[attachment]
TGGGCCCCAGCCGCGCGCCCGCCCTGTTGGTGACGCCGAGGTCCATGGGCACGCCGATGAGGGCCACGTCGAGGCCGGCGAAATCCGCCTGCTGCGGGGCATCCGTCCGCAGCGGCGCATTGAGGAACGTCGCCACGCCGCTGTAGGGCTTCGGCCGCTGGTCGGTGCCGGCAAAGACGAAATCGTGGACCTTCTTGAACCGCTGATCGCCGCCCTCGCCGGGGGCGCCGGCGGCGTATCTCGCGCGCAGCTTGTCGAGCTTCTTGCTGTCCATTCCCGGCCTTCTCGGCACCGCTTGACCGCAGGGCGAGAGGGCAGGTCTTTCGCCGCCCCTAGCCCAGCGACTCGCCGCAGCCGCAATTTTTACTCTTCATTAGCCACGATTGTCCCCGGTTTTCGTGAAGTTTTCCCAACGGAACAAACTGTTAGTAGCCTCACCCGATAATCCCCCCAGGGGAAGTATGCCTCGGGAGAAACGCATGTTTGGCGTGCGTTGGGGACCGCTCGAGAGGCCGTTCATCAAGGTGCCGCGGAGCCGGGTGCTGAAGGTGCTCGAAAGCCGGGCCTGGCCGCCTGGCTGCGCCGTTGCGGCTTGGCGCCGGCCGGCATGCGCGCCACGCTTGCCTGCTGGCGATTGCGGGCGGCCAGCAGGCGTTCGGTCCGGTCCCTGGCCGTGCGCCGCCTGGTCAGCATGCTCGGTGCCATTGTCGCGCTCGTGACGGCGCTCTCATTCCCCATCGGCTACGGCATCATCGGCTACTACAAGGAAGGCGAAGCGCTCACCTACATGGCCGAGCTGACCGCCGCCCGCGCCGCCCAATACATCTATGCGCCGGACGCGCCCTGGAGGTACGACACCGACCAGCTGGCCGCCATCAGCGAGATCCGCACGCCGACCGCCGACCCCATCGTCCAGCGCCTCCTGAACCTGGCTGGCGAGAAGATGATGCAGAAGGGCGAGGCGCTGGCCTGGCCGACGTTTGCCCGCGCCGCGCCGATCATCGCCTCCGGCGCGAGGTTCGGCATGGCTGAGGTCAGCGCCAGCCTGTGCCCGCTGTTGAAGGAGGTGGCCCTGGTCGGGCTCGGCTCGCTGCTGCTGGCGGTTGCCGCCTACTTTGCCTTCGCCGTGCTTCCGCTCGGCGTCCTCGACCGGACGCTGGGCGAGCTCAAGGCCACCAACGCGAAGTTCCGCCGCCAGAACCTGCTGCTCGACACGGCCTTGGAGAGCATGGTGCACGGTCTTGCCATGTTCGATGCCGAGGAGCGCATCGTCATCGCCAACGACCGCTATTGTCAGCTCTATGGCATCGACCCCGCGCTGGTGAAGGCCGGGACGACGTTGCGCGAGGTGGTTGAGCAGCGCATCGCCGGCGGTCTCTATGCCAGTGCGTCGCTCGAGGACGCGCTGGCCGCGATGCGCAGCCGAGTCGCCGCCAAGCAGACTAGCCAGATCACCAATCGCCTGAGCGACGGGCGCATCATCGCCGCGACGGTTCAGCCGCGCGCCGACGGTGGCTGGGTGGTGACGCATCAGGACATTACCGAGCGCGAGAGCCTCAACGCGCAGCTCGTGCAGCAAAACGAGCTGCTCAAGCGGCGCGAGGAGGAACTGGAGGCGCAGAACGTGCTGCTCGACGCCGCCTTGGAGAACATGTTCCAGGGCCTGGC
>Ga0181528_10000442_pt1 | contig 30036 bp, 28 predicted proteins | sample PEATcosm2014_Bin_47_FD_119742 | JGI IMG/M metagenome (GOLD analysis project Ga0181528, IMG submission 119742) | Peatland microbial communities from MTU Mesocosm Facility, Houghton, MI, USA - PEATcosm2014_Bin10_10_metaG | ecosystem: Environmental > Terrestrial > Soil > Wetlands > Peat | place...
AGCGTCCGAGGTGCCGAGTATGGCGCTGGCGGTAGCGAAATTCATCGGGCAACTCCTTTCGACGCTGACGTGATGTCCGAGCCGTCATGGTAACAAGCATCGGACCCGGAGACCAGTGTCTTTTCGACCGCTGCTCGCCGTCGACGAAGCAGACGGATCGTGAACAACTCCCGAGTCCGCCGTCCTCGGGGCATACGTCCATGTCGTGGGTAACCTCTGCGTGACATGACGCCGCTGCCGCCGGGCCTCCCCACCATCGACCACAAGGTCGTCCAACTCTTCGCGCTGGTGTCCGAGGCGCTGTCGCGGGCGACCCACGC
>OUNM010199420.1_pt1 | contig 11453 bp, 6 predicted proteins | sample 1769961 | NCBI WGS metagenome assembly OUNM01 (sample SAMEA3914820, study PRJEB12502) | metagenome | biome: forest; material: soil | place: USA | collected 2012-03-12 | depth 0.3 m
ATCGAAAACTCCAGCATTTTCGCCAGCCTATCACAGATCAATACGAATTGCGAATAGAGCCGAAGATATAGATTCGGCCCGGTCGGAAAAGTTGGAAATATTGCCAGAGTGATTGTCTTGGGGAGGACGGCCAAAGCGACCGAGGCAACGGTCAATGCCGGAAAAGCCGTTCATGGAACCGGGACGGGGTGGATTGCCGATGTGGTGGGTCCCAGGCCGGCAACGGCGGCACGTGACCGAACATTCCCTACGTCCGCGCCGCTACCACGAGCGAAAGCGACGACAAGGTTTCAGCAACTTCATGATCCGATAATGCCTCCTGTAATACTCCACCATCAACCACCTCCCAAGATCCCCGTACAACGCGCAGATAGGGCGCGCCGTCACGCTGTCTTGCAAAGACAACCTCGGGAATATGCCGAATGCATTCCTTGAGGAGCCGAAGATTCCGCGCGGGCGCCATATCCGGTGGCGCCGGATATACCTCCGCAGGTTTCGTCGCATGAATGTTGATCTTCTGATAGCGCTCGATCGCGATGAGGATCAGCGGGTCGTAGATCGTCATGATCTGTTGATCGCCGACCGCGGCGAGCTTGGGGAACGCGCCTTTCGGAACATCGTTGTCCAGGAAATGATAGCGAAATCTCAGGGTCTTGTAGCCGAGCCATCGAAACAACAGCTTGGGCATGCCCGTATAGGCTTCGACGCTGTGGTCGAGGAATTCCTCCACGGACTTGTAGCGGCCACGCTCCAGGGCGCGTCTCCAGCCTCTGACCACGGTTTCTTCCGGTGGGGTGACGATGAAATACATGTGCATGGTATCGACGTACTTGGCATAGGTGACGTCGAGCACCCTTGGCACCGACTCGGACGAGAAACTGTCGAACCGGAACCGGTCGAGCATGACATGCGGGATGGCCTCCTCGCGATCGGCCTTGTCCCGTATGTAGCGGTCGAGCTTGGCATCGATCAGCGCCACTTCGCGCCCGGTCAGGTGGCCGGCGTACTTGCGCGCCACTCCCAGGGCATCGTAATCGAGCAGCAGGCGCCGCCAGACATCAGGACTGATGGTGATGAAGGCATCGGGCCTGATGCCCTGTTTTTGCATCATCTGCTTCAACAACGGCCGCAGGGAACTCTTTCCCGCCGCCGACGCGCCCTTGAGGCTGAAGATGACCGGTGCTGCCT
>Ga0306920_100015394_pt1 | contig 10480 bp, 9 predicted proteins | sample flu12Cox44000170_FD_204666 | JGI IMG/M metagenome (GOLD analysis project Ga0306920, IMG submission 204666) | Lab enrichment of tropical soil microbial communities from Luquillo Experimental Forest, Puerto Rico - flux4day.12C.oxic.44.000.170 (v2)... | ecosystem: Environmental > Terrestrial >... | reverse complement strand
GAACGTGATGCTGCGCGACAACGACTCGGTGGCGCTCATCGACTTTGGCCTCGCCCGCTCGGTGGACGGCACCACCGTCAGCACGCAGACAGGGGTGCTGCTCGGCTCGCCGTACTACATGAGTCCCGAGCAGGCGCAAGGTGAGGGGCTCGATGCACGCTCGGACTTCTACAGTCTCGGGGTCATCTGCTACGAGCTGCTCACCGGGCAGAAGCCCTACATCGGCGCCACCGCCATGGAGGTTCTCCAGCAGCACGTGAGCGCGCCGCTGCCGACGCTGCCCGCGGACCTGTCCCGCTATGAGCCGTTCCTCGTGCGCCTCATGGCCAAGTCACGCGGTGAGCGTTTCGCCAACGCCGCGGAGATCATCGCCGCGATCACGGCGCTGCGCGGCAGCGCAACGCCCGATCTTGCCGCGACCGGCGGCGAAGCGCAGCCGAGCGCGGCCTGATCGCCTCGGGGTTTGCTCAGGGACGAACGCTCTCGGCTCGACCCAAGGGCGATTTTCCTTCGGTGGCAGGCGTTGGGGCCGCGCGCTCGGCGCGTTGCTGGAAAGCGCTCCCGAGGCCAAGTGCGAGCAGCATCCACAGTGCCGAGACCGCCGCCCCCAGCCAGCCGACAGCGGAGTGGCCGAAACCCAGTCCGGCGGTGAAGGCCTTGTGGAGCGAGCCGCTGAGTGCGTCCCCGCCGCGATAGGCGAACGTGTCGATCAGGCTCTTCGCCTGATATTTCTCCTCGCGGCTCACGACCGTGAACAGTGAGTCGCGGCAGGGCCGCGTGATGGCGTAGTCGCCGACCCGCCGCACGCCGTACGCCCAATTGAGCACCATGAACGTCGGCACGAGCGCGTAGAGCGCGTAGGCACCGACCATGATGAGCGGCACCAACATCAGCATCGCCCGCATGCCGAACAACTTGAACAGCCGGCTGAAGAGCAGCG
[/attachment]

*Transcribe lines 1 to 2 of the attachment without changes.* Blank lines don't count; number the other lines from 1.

TGGGCCCCAGCCGCGCGCCCGCCCTGTTGGTGACGCCGAGGTCCATGGGCACGCCGATGAGGGCCACGTCGAGGCCGGCGAAATCCGCCTGCTGCGGGGCATCCGTCCGCAGCGGCGCATTGAGGAACGTCGCCACGCCGCTGTAGGGCTTCGGCCGCTGGTCGGTGCCGGCAAAGACGAAATCGTGGACCTTCTTGAACCGCTGATCGCCGCCCTCGCCGGGGGCGCCGGCGGCGTATCTCGCGCGCAGCTTGTCGAGCTTCTTGCTGTCCATTCCCGGCCTTCTCGGCACCGCTTGACCGCAGGGCGAGAGGGCAGGTCTTTCGCCGCCCCTAGCCCAGCGACTCGCCGCAGCCGCAATTTTTACTCTTCATTAGCCACGATTGTCCCCGGTTTTCGTGAAGTTTTCCCAACGGAACAAACTGTTAGTAGCCTCACCCGATAATCCCCCCAGGGGAAGTATGCCTCGGGAGAAACGCATGTTTGGCGTGCGTTGGGGACCGCTCGAGAGGCCGTTCATCAAGGTGCCGCGGAGCCGGGTGCTGAAGGTGCTCGAAAGCCGGGCCTGGCCGCCTGGCTGCGCCGTTGCGGCTTGGCGCCGGCCGGCATGCGCGCCACGCTTGCCTGCTGGCGATTGCGGGCGGCCAGCAGGCGTTCGGTCCGGTCCCTGGCCGTGCGCCGCCTGGTCAGCATGCTCGGTGCCATTGTCGCGCTCGTGACGGCGCTCTCATTCCCCATCGGCTACGGCATCATCGGCTACTACAAGGAAGGCGAAGCGCTCACCTACATGGCCGAGCTGACCGCCGCCCGCGCCGCCCAATACATCTATGCGCCGGACGCGCCCTGGAGGTACGACACCGACCAGCTGGCCGCCATCAGCGAGATCCGCACGCCGACCGCCGACCCCATCGTCCAGCGCCTCCTGAACCTGGCTGGCGAGAAGATGATGCAGAAGGGCGAGGCGCTGGCCTGGCCGACGTTTGCCCGCGCCGCGCCGATCATCGCCTCCGGCGCGAGGTTCGGCATGGCTGAGGTCAGCGCCAGCCTGTGCCCGCTGTTGAAGGAGGTGGCCCTGGTCGGGCTCGGCTCGCTGCTGCTGGCGGTTGCCGCCTACTTTGCCTTCGCCGTGCTTCCGCTCGGCGTCCTCGACCGGACGCTGGGCGAGCTCAAGGCCACCAACGCGAAGTTCCGCCGCCAGAACCTGCTGCTCGACACGGCCTTGGAGAGCATGGTGCACGGTCTTGCCATGTTCGATGCCGAGGAGCGCATCGTCATCGCCAACGACCGCTATTGTCAGCTCTATGGCATCGACCCCGCGCTGGTGAAGGCCGGGACGACGTTGCGCGAGGTGGTTGAGCAGCGCATCGCCGGCGGTCTCTATGCCAGTGCGTCGCTCGAGGACGCGCTGGCCGCGATGCGCAGCCGAGTCGCCGCCAAGCAGACTAGCCAGATCACCAATCGCCTGAGCGACGGGCGCATCATCGCCGCGACGGTTCAGCCGCGCGCCGACGGTGGCTGGGTGGTGACGCATCAGGACATTACCGAGCGCGAGAGCCTCAACGCGCAGCTCGTGCAGCAAAACGAGCTGCTCAAGCGGCGCGAGGAGGAACTGGAGGCGCAGAACGTGCTGCTCGACGCCGCCTTGGAGAACATGTTCCAGGGCCTGGC
>Ga0181528_10000442_pt1 | contig 30036 bp, 28 predicted proteins | sample PEATcosm2014_Bin_47_FD_119742 | JGI IMG/M metagenome (GOLD analysis project Ga0181528, IMG submission 119742) | Peatland microbial communities from MTU Mesocosm Facility, Houghton, MI, USA - PEATcosm2014_Bin10_10_metaG | ecosystem: Environmental > Terrestrial > Soil > Wetlands > Peat | place...